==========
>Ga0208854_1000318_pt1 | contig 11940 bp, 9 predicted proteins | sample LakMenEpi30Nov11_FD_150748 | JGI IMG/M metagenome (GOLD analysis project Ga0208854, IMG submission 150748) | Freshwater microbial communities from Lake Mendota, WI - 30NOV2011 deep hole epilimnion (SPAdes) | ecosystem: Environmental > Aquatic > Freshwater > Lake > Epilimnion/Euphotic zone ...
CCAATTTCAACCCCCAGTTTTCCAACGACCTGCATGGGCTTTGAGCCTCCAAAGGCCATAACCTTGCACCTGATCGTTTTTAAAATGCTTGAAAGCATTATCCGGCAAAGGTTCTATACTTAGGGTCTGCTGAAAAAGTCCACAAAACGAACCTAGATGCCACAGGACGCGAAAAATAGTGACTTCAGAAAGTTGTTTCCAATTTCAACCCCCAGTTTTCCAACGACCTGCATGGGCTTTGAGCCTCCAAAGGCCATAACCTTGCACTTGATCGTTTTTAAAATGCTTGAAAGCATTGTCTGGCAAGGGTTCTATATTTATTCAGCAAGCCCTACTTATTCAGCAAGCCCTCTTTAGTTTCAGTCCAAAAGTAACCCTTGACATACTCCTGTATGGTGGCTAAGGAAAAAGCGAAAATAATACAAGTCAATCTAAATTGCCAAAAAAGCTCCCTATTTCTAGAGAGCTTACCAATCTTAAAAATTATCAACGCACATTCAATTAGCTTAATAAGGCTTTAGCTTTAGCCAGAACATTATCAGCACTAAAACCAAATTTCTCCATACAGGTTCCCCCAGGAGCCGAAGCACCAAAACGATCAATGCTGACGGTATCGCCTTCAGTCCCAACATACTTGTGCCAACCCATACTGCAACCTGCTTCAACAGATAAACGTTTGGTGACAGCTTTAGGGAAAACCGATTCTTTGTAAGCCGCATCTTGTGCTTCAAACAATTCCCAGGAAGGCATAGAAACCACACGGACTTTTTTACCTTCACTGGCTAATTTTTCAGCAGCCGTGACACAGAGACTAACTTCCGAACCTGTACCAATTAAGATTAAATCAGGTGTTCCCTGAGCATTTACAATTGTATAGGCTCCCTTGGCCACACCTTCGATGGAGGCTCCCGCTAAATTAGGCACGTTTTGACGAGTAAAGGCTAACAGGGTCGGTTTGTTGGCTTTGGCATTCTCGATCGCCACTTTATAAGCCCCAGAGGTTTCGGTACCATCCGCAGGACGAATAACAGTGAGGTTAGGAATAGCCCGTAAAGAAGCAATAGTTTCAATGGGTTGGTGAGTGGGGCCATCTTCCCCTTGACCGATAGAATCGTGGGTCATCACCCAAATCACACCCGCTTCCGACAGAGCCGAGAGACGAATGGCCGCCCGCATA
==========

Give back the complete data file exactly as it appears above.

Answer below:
>Ga0208854_1000318_pt1 | contig 11940 bp, 9 predicted proteins | sample LakMenEpi30Nov11_FD_150748 | JGI IMG/M metagenome (GOLD analysis project Ga0208854, IMG submission 150748) | Freshwater microbial communities from Lake Mendota, WI - 30NOV2011 deep hole epilimnion (SPAdes) | ecosystem: Environmental > Aquatic > Freshwater > Lake > Epilimnion/Euphotic zone ...
CCAATTTCAACCCCCAGTTTTCCAACGACCTGCATGGGCTTTGAGCCTCCAAAGGCCATAACCTTGCACCTGATCGTTTTTAAAATGCTTGAAAGCATTATCCGGCAAAGGTTCTATACTTAGGGTCTGCTGAAAAAGTCCACAAAACGAACCTAGATGCCACAGGACGCGAAAAATAGTGACTTCAGAAAGTTGTTTCCAATTTCAACCCCCAGTTTTCCAACGACCTGCATGGGCTTTGAGCCTCCAAAGGCCATAACCTTGCACTTGATCGTTTTTAAAATGCTTGAAAGCATTGTCTGGCAAGGGTTCTATATTTATTCAGCAAGCCCTACTTATTCAGCAAGCCCTCTTTAGTTTCAGTCCAAAAGTAACCCTTGACATACTCCTGTATGGTGGCTAAGGAAAAAGCGAAAATAATACAAGTCAATCTAAATTGCCAAAAAAGCTCCCTATTTCTAGAGAGCTTACCAATCTTAAAAATTATCAACGCACATTCAATTAGCTTAATAAGGCTTTAGCTTTAGCCAGAACATTATCAGCACTAAAACCAAATTTCTCCATACAGGTTCCCCCAGGAGCCGAAGCACCAAAACGATCAATGCTGACGGTATCGCCTTCAGTCCCAACATACTTGTGCCAACCCATACTGCAACCTGCTTCAACAGATAAACGTTTGGTGACAGCTTTAGGGAAAACCGATTCTTTGTAAGCCGCATCTTGTGCTTCAAACAATTCCCAGGAAGGCATAGAAACCACACGGACTTTTTTACCTTCACTGGCTAATTTTTCAGCAGCCGTGACACAGAGACTAACTTCCGAACCTGTACCAATTAAGATTAAATCAGGTGTTCCCTGAGCATTTACAATTGTATAGGCTCCCTTGGCCACACCTTCGATGGAGGCTCCCGCTAAATTAGGCACGTTTTGACGAGTAAAGGCTAACAGGGTCGGTTTGTTGGCTTTGGCATTCTCGATCGCCACTTTATAAGCCCCAGAGGTTTCGGTACCATCCGCAGGACGAATAACAGTGAGGTTAGGAATAGCCCGTAAAGAAGCAATAGTTTCAATGGGTTGGTGAGTGGGGCCATCTTCCCCTTGACCGATAGAATCGTGGGTCATCACCCAAATCACACCCGCTTCCGACAGAGCCGAGAGACGAATGGCCGCCCGCATA